The story

To Kill a Mockingbird is a story set in the 1930, in the middle of the Great Depression. A time of poverty and unemployment. A time where the American Dream was tested on its credibility. This is the background of a coming-of-age tale through the eyes of Scout, a young girl in the South of America. She lives with her father, a lawyer and widower and her brother. Through Scout’s eyes we see an opaque figure named Boo Radley, which lives next door but was never seen. Rumors are flying around, but her father warns her to keep an open mind. 
Another plot involves Tim Robinson, a young black man who is accused of raping a white woman. The father, Atticus, takes on the case because he thinks there has been a miscarriage of justice. In spite of the whole town, mainly the white people who do not appreciate this. Because of that behavior the Scout’s family is welcomed into the black community and she is amazed by the feelings of happiness and togetherness of the poor black community. Atticus proves that the girl Tim Robinson is accused of raping, actually seduced him and the damage to her face was caused by her father, furious about her sleeping with a black man. Despite the evidence at the trial the all white jury convicted Robinson and later he is killed, trying to escape from jail. The girls father, furious on Atticus because of the things Atticus said about him at the trial meets Scout and her brother and it’s obvious he wants some kind of revenge. They are saved however by the mysterious and supposedly dangerous Boo Radley who disarms the father and kills him.
The lesson Scout learns is that the man she was so afraid of appears to be a kind, lonely man because of a mental retardation that makes him look simple. It is important to see people how they are, and not trust your instincts based on prejudice and fear.

What did I think of it?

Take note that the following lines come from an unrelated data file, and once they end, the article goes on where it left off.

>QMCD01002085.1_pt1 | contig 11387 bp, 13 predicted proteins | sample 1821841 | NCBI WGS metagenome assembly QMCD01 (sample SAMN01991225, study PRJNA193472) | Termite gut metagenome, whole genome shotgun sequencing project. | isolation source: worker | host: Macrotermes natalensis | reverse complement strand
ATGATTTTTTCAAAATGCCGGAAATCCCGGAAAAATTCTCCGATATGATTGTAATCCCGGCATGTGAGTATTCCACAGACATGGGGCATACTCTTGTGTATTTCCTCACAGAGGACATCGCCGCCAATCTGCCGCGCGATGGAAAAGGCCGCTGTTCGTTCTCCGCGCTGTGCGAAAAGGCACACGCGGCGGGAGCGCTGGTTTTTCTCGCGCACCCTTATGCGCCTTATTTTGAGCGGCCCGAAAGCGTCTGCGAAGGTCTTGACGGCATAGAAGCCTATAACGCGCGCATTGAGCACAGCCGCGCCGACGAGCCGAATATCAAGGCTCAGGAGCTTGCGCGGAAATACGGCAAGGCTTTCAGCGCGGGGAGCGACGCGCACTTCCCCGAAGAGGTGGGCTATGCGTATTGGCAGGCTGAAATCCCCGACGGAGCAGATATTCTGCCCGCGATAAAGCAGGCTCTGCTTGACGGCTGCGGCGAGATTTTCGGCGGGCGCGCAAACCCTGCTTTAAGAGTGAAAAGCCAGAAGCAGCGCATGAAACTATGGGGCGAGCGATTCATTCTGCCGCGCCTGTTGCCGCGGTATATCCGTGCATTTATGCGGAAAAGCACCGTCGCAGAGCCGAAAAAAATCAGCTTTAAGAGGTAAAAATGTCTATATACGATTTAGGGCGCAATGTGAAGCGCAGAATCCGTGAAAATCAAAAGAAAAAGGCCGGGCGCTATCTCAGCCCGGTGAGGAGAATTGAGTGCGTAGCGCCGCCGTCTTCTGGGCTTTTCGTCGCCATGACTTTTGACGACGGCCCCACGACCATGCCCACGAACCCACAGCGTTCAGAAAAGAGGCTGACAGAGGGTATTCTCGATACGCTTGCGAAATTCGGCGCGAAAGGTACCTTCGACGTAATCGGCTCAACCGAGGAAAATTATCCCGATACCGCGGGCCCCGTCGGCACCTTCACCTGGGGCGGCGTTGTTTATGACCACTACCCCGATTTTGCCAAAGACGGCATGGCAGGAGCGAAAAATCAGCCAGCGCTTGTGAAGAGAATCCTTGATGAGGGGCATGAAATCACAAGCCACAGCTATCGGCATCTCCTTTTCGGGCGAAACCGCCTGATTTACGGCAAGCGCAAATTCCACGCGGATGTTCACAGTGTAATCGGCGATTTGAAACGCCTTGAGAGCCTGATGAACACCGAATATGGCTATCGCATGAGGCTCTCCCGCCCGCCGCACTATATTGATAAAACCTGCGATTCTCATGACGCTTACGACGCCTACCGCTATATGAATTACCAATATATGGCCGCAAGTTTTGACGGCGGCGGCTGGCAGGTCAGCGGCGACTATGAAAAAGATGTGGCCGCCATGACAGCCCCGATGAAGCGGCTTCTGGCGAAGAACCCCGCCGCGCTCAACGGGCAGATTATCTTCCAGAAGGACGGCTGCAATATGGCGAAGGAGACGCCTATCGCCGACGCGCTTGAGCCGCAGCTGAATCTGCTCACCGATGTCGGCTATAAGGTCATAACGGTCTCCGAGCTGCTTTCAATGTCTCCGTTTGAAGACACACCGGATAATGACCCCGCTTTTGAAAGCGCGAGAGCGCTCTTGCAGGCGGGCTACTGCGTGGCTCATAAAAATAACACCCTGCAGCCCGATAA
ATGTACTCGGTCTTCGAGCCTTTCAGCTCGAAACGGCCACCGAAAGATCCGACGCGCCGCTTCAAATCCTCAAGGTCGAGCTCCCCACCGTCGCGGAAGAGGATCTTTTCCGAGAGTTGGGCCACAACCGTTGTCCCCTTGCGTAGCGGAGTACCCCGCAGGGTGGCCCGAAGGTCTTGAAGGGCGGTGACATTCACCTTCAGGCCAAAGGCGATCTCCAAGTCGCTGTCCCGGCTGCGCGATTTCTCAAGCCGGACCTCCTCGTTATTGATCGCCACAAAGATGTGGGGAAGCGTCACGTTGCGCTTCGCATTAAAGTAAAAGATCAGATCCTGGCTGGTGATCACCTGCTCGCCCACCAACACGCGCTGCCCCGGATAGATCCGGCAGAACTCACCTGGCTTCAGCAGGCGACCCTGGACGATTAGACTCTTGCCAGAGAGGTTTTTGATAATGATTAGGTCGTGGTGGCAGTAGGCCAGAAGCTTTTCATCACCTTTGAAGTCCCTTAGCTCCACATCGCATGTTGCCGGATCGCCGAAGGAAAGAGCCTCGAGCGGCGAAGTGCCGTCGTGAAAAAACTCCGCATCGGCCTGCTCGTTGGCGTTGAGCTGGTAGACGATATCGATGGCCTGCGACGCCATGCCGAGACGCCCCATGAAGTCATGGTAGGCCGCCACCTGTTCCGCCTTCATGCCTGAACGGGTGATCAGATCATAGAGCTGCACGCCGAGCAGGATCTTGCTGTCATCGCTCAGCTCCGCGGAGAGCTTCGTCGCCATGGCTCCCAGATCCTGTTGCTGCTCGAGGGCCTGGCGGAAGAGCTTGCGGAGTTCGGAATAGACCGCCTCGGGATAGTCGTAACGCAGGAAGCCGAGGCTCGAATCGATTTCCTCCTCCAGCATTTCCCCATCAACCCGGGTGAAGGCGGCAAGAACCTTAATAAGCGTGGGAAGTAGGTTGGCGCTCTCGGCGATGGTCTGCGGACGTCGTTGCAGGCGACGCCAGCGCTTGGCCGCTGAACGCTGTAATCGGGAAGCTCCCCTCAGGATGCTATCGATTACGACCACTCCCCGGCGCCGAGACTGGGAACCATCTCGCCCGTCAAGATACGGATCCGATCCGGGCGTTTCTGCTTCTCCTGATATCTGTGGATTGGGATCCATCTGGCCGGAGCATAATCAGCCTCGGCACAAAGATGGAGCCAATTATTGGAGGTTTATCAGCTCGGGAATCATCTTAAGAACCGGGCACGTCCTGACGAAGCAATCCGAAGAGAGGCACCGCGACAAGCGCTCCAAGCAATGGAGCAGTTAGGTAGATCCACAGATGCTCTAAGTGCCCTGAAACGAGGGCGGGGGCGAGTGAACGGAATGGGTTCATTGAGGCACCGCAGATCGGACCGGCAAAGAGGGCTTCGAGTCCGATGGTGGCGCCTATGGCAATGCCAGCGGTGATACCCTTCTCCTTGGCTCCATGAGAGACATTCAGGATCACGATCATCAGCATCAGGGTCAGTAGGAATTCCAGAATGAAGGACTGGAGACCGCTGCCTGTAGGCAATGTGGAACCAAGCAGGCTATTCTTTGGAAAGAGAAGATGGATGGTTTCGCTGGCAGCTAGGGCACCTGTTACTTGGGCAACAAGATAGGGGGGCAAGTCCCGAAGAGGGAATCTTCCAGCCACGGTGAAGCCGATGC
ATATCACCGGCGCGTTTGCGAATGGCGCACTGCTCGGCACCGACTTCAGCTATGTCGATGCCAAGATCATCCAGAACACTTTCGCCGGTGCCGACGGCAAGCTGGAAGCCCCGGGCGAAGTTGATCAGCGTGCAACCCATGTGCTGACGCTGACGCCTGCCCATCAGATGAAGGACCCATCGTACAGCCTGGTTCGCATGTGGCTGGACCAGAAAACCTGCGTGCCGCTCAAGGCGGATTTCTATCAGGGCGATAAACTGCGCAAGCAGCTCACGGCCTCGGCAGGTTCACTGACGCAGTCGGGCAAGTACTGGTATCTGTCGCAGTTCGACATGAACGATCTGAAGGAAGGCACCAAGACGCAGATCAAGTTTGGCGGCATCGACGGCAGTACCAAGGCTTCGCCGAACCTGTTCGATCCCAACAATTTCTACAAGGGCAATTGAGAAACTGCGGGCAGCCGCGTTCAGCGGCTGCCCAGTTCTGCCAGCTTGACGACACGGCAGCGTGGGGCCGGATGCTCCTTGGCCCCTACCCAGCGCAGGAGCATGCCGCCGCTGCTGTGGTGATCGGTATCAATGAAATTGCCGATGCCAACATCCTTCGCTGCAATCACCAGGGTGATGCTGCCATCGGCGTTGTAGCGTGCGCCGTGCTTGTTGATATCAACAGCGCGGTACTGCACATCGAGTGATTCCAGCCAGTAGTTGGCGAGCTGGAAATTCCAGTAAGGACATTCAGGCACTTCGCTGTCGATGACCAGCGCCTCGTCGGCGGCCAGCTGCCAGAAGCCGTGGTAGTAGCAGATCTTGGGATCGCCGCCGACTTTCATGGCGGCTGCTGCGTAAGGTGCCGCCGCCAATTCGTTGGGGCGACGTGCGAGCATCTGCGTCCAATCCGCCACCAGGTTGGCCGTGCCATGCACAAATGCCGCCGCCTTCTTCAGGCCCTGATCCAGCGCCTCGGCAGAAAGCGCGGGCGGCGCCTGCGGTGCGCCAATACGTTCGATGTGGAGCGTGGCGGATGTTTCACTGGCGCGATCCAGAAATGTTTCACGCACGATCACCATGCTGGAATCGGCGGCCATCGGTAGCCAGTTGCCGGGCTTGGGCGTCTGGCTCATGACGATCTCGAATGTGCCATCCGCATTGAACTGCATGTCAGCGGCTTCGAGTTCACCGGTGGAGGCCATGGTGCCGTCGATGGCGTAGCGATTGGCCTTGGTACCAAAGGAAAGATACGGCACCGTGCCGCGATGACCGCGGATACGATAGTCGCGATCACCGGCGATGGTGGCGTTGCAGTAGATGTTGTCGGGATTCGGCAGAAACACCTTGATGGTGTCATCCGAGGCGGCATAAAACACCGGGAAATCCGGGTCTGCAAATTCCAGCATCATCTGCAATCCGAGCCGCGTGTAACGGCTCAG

To kill a mockingbird is a classic from a long time ago. I expected the book to be outdated in a number of ways, but it really isn’t. Italo Calvino said: “A classic is a book that has never finished saying what it has to say”. And that separates I think the classic book from the other books in this year. It has so many layers in it you can read it and every time you will find a new perspective. The heroic Father, going against the stream most people think, the learning curve of the girl, the morality and the way it is written that controversy against race, still very much alive today as it was 54 years ago. No black President is going to change that.
I only knew the title, but didn’t know the book. I’m very glad I took the time to start reading the book. OK, the first 50 pages made me a little impatient. But after that Lee Harper tells a classic story about right and wrong, about white and black, about injustice and tolerance. And those themes are of all ages. I have understood all Harpers layers are being dissected at schools in America where they analyze this book page by page. I understand why that is done, but it is a pity. A book like To kill a mockingbird can also be appreciated by reading it just because it’s a good book. A classic.